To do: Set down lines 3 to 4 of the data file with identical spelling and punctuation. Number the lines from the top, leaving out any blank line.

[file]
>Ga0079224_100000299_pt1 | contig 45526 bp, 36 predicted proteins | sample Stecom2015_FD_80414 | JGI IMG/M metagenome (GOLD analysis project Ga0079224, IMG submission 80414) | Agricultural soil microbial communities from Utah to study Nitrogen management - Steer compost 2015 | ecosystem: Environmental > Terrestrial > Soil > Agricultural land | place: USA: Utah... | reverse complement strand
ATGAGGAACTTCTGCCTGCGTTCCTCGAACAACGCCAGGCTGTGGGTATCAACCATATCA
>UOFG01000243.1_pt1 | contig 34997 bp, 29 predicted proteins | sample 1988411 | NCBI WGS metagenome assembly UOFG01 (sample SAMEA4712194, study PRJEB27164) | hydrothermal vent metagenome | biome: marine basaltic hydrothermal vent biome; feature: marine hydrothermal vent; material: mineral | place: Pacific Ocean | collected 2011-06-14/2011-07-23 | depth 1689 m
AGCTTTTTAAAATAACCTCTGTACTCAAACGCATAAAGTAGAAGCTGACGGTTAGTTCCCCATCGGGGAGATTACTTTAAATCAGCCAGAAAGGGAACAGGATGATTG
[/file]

>UOFG01000243.1_pt1 | contig 34997 bp, 29 predicted proteins | sample 1988411 | NCBI WGS metagenome assembly UOFG01 (sample SAMEA4712194, study PRJEB27164) | hydrothermal vent metagenome | biome: marine basaltic hydrothermal vent biome; feature: marine hydrothermal vent; material: mineral | place: Pacific Ocean | collected 2011-06-14/2011-07-23 | depth 1689 m
AGCTTTTTAAAATAACCTCTGTACTCAAACGCATAAAGTAGAAGCTGACGGTTAGTTCCCCATCGGGGAGATTACTTTAAATCAGCCAGAAAGGGAACAGGATGATTG